Wednesday, December 2, 2009

A History of Cellular Telephone Development
Now a days cellular communication has become a part of human life the trends of mobile communication is as follows

1920s - 1940s

Research on frequency characteristics at Bell Labs

Edwin H. Armstrong invents frequency modulation in 1935.

Motorola develops the world's first hand-held portable two-way radio system, the Handie-Talkie.

AT&T introduces a mobile radiotelephone service in St. Louis in 1946. Calling is manual (operator invoked) and is half-duplex (i.e., requires that users "push to talk.").


The cellular concept "materializes from nowhere" at Bell Labs. The use of low powered transmitters in cells permits greater capacity since frequencies can be reused in non-adjacent cells without cross-talk audio interference. The smaller the cells, the more often frequencies can be reused. Handoff is required when mobile units move between cells.

The FCC approves citizens' band radio (CB) service. The rapid expansion of this service and the demand for hand-held CB radio units fueled the development of portable radio units.


The FCC declines to allocate significant frequencies for mobile radio.

Bell Labs Scientists & Engineers continue low level of investigation into the cellular concept and publish a number of internal papers.


The FCC denies new spectrum for mobile radio, but convenes the "Advisory Committee for Land Mobile Radio Services" to examine the congestion in land mobile telephony.

AT&T "dusts off" cellular concept and begins serious work on it again.

AT&T develops mobile telephone service for the Amtrak Metroliner. It was a primitive forerunner of today's cellular systems, in which calls were handed off from base to base as the train progressed, triggered by sensors along the tracks.

The FCC opens Docket 18262 (known as the "Cellular Docket")


The FCC reallocates 115 MHz in the upper portion of the TV UHF band and sets aside new frequencies (64 MHz) for "land mobile communication." A decade of legal disputes over who gets what ensues.

The FCC authorizes AT&T to test the cellular concept in real urban conditions in Newark and Philadelphia.

Patent 3663762, MOBILE COMMUNICATION SYSTEM, applied for by Bell Labs.

Bell Labs files its classic "High-Capacity Mobile Telephone System Feasibility Studies and System Plan" report to the FCC. The report covered not only the technology of a cellular system, but service features, coverage, capacity growth, customer opinions on quality, and costs as well.

Bell Labs develops a microprocessor- based handoff system with fully digital switching. Low-cost frequency synthesizers are also developed.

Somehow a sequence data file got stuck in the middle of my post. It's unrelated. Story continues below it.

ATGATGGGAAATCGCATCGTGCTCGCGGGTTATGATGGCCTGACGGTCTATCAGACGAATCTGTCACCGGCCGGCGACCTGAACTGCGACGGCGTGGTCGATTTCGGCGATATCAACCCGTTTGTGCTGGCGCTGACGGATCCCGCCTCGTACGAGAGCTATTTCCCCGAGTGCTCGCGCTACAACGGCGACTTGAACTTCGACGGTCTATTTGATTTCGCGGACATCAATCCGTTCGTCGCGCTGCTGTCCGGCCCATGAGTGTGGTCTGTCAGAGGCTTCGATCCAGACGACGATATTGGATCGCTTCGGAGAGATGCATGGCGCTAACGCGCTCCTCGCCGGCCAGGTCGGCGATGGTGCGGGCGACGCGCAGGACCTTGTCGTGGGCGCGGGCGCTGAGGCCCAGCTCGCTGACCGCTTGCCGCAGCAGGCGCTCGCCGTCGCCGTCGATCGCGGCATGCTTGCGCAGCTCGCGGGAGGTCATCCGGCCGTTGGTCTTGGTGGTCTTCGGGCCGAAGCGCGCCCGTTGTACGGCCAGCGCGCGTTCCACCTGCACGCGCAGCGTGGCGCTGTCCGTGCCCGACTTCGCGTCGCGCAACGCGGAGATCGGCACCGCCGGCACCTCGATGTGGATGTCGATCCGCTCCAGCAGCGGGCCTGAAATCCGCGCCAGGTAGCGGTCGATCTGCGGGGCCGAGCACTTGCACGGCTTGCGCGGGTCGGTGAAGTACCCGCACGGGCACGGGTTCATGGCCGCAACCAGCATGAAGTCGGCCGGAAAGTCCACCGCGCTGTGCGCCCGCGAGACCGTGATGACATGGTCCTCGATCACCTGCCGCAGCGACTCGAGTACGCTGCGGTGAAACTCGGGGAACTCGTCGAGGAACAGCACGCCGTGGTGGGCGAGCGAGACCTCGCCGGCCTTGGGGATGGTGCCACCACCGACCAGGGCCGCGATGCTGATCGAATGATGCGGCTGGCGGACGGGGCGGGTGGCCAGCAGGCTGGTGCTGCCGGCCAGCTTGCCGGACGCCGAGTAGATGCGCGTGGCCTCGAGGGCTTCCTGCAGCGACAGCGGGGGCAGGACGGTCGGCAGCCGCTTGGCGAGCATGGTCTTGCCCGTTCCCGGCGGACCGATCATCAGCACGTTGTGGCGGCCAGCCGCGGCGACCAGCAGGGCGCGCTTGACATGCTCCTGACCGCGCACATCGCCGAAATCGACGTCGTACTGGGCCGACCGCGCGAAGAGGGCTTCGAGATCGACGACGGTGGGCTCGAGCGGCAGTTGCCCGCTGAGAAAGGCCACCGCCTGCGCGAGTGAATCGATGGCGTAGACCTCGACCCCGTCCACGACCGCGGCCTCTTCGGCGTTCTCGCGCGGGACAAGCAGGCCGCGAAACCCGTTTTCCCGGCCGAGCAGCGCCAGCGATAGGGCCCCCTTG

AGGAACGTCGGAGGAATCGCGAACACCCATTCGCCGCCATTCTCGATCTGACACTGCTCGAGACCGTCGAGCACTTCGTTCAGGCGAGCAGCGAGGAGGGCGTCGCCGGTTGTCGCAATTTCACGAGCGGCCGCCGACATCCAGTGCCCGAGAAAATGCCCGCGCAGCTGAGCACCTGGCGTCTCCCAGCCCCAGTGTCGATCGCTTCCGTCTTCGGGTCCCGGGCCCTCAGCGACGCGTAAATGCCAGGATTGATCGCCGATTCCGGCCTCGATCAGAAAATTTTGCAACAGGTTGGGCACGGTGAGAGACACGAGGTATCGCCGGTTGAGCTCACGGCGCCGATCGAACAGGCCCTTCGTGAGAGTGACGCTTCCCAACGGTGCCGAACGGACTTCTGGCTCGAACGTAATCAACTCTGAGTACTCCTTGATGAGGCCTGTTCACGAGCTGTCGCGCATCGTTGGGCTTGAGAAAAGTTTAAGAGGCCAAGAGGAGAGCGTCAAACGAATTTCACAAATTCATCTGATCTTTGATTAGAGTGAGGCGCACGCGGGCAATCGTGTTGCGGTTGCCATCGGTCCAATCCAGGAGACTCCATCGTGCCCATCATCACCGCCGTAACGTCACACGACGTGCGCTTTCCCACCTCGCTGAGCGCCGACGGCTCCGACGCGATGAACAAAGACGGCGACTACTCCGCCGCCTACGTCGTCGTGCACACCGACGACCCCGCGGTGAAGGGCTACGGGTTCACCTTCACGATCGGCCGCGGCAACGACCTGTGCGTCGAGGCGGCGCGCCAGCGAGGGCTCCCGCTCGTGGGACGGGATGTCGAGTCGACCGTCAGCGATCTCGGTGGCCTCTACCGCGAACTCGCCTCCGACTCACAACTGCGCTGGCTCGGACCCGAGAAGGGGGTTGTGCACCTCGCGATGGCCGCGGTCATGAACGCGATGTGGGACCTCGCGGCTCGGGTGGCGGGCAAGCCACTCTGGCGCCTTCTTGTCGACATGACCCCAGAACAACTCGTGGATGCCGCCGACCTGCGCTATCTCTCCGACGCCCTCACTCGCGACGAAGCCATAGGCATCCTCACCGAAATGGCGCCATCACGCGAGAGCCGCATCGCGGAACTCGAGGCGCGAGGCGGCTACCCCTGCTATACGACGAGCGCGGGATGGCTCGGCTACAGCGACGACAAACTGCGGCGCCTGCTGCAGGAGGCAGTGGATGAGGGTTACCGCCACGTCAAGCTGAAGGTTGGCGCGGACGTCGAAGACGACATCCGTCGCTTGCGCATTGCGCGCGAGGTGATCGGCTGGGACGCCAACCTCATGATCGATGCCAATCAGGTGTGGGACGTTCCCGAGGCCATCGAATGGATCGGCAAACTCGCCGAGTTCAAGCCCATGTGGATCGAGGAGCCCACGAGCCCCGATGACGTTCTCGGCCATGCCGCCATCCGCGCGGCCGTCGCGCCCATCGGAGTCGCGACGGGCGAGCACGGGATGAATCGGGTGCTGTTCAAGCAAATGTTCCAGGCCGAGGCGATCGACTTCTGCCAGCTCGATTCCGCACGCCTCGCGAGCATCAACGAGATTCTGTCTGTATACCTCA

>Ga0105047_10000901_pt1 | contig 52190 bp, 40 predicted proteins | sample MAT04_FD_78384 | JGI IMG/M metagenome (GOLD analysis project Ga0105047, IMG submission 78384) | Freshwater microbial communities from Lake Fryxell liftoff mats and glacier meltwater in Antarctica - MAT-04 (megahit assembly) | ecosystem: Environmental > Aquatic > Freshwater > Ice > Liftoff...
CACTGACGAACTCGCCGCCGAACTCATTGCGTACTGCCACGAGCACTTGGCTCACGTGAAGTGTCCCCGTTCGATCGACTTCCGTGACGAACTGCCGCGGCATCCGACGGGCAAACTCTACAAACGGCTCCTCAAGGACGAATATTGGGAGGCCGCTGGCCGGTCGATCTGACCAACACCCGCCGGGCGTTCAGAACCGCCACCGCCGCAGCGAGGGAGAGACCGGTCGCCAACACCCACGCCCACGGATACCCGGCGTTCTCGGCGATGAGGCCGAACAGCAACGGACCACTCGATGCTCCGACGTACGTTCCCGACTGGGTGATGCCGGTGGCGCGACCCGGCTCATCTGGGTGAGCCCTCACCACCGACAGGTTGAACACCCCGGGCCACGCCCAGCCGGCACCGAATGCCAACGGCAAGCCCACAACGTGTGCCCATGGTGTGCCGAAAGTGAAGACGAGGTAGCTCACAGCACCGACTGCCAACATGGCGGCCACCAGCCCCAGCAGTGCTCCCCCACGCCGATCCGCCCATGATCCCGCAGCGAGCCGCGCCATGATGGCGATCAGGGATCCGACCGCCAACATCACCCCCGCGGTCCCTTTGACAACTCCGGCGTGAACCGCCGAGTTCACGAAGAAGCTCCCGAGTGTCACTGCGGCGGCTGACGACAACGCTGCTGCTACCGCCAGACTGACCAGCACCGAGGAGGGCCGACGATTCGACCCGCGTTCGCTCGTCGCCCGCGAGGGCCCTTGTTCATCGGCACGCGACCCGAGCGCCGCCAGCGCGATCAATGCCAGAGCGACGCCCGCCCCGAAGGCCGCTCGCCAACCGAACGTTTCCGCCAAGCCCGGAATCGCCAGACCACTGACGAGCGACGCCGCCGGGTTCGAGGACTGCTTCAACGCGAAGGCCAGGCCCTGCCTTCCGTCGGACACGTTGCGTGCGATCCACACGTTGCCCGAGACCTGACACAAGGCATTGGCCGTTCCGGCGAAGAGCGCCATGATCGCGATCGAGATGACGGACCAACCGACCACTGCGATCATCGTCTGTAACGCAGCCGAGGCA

The FCC grants experimental licenses and decides to authorize construction of two developmental systems: one in Chicago (licensed to Illinois Bell) and a second serving Baltimore, Md. and Washington, DC (licensed to American Radio Telephone Service Inc. (ARTS), now Cellular One, in partnership with Motorola).

The first commercial cellular system is installed in Tokyo by NTT in 1979.


The Nordic countries introduce a mobile phone system similar to AMPS in 1981.

The FCC adopts rules creating a commercial cellular radio telephone service.

On October 13, 1983, the pilot commercial cellular system of Illinois Bell begins operating in Chicago. The second pilot system run by ARTS in partnership with Motorola begins operation in Baltimore/Washingto n on December 16, 1983.

By 1984, Washington, DC has two competing cellular providers,

By 1988, many cellular systems (particularly New York and Los Angeles) are already becoming overloaded as the promise of nearly infinite expansion of capacity from cell splitting turns out to be more costly and difficult than foreseen.


Cellular construction permits have been issued for at least one system in every market in the United States.


Cellular Subscriber count tops 10 million.


Bell Labs engineers Joel Engel and Richard Frenkiel win National Medal of Technology for their work in cellular telephony.

Irwin Jacobs, CEO of Qualcomm, wins the National Medal of Technology for Qualcomm's development of CDMA.


Cellular Subscriber count tops 25 million.

The PCS frequency bands are approved by the FCC(Federal communication Commission)
, launching new competitors to existing cellular systems.


Cellular Subscriber count tops 50 million

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